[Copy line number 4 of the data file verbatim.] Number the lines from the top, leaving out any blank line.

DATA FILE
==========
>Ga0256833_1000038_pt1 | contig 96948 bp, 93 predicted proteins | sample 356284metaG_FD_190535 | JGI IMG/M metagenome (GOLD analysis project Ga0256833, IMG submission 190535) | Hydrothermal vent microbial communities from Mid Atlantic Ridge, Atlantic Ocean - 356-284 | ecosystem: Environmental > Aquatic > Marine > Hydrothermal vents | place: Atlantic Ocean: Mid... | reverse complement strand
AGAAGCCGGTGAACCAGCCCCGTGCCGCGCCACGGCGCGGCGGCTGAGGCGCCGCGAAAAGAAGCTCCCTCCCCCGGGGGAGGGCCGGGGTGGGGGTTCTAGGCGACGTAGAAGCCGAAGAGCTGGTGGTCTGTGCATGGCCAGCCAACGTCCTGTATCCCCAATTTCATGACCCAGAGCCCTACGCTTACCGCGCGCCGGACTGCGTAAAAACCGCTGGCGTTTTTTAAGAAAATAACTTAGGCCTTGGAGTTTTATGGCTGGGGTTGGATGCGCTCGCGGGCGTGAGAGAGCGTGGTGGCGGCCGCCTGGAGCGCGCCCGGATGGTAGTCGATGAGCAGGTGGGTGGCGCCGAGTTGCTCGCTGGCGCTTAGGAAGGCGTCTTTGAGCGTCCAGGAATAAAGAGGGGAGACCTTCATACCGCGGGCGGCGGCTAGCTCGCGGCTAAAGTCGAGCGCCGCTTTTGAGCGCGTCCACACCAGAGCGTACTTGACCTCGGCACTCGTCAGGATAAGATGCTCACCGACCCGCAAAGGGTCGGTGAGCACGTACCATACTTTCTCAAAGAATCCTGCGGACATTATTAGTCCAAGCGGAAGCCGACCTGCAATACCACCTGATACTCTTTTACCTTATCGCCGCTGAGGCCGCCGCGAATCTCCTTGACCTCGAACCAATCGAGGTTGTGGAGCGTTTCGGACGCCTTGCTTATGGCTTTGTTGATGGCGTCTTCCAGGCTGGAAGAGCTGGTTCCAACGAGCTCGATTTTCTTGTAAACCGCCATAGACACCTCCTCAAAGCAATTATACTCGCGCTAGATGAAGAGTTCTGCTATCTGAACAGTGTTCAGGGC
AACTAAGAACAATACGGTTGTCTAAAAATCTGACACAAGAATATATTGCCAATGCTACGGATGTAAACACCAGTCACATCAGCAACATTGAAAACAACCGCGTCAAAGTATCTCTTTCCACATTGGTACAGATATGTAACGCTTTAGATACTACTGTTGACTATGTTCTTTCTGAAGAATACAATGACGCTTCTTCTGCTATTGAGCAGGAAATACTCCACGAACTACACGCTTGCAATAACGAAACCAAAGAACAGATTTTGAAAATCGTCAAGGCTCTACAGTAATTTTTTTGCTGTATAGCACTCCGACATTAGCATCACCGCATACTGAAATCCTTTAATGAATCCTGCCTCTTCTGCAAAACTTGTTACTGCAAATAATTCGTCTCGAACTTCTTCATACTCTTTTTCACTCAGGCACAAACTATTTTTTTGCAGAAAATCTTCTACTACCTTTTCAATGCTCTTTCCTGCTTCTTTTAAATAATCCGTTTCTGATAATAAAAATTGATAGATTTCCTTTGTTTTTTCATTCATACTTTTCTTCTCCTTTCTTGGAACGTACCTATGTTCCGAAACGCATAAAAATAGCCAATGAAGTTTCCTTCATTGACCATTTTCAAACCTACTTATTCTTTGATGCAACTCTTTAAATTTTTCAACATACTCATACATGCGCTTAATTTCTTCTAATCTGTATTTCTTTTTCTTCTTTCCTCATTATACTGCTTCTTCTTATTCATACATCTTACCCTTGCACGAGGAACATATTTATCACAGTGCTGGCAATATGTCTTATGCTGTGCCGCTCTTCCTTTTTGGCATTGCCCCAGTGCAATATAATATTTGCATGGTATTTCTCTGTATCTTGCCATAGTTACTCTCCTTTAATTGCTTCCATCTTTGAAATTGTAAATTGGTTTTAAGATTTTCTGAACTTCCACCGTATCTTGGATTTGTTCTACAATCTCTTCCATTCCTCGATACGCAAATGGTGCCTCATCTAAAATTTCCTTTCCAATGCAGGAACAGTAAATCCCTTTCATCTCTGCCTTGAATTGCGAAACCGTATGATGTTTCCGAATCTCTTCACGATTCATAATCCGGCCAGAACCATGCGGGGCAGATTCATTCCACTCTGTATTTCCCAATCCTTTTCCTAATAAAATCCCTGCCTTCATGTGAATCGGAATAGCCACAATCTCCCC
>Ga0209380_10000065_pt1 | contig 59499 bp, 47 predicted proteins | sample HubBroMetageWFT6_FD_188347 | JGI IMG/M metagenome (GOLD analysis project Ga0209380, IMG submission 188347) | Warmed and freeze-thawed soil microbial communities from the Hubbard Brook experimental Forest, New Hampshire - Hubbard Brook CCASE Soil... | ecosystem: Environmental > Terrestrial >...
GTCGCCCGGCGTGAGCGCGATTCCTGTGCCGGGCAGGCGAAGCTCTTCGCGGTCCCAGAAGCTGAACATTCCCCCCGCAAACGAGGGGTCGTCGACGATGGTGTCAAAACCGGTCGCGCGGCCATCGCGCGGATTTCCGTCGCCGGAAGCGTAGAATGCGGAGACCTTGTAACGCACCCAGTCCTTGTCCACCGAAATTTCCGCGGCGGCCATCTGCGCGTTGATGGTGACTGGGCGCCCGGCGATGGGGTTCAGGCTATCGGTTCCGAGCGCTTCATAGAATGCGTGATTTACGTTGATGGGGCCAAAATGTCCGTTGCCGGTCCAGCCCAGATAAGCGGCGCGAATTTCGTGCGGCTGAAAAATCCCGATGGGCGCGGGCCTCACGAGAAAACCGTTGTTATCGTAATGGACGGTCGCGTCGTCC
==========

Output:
>Ga0209380_10000065_pt1 | contig 59499 bp, 47 predicted proteins | sample HubBroMetageWFT6_FD_188347 | JGI IMG/M metagenome (GOLD analysis project Ga0209380, IMG submission 188347) | Warmed and freeze-thawed soil microbial communities from the Hubbard Brook experimental Forest, New Hampshire - Hubbard Brook CCASE Soil... | ecosystem: Environmental > Terrestrial >...